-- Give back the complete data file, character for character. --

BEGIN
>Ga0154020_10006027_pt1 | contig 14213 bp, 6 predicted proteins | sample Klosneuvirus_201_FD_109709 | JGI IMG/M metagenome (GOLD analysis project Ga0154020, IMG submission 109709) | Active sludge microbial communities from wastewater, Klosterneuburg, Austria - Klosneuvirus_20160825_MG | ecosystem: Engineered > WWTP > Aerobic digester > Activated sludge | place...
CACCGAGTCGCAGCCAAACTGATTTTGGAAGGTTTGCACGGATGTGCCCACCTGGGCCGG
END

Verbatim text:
>Ga0154020_10006027_pt1 | contig 14213 bp, 6 predicted proteins | sample Klosneuvirus_201_FD_109709 | JGI IMG/M metagenome (GOLD analysis project Ga0154020, IMG submission 109709) | Active sludge microbial communities from wastewater, Klosterneuburg, Austria - Klosneuvirus_20160825_MG | ecosystem: Engineered > WWTP > Aerobic digester > Activated sludge | place...
CACCGAGTCGCAGCCAAACTGATTTTGGAAGGTTTGCACGGATGTGCCCACCTGGGCCGG